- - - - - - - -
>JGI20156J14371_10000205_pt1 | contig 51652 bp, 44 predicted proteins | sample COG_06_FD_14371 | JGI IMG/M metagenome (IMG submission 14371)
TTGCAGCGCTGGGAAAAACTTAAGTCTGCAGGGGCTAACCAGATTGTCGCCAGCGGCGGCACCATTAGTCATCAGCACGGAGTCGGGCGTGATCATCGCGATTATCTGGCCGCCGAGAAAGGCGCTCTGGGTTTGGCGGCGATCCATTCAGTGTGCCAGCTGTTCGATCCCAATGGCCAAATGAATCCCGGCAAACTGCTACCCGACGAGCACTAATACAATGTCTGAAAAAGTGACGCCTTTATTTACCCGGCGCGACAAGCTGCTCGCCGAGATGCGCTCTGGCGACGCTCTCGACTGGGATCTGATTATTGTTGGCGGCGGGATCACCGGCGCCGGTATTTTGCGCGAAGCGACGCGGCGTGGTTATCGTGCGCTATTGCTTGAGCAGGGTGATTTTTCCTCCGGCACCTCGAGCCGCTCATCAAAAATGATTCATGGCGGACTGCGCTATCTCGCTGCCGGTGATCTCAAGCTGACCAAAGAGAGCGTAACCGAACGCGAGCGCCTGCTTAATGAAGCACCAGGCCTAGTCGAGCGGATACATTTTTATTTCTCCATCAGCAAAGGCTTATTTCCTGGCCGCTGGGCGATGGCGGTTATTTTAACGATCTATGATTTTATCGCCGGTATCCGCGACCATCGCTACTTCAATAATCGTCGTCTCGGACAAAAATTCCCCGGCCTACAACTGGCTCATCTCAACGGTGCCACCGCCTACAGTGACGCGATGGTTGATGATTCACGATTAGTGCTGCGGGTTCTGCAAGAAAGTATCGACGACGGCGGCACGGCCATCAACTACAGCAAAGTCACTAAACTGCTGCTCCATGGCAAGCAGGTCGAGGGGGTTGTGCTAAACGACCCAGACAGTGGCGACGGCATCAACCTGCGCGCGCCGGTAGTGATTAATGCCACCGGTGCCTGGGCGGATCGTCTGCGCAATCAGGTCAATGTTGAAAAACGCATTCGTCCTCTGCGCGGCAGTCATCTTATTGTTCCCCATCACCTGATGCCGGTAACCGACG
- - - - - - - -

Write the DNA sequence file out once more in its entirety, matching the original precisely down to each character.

>JGI20156J14371_10000205_pt1 | contig 51652 bp, 44 predicted proteins | sample COG_06_FD_14371 | JGI IMG/M metagenome (IMG submission 14371)
TTGCAGCGCTGGGAAAAACTTAAGTCTGCAGGGGCTAACCAGATTGTCGCCAGCGGCGGCACCATTAGTCATCAGCACGGAGTCGGGCGTGATCATCGCGATTATCTGGCCGCCGAGAAAGGCGCTCTGGGTTTGGCGGCGATCCATTCAGTGTGCCAGCTGTTCGATCCCAATGGCCAAATGAATCCCGGCAAACTGCTACCCGACGAGCACTAATACAATGTCTGAAAAAGTGACGCCTTTATTTACCCGGCGCGACAAGCTGCTCGCCGAGATGCGCTCTGGCGACGCTCTCGACTGGGATCTGATTATTGTTGGCGGCGGGATCACCGGCGCCGGTATTTTGCGCGAAGCGACGCGGCGTGGTTATCGTGCGCTATTGCTTGAGCAGGGTGATTTTTCCTCCGGCACCTCGAGCCGCTCATCAAAAATGATTCATGGCGGACTGCGCTATCTCGCTGCCGGTGATCTCAAGCTGACCAAAGAGAGCGTAACCGAACGCGAGCGCCTGCTTAATGAAGCACCAGGCCTAGTCGAGCGGATACATTTTTATTTCTCCATCAGCAAAGGCTTATTTCCTGGCCGCTGGGCGATGGCGGTTATTTTAACGATCTATGATTTTATCGCCGGTATCCGCGACCATCGCTACTTCAATAATCGTCGTCTCGGACAAAAATTCCCCGGCCTACAACTGGCTCATCTCAACGGTGCCACCGCCTACAGTGACGCGATGGTTGATGATTCACGATTAGTGCTGCGGGTTCTGCAAGAAAGTATCGACGACGGCGGCACGGCCATCAACTACAGCAAAGTCACTAAACTGCTGCTCCATGGCAAGCAGGTCGAGGGGGTTGTGCTAAACGACCCAGACAGTGGCGACGGCATCAACCTGCGCGCGCCGGTAGTGATTAATGCCACCGGTGCCTGGGCGGATCGTCTGCGCAATCAGGTCAATGTTGAAAAACGCATTCGTCCTCTGCGCGGCAGTCATCTTATTGTTCCCCATCACCTGATGCCGGTAACCGACG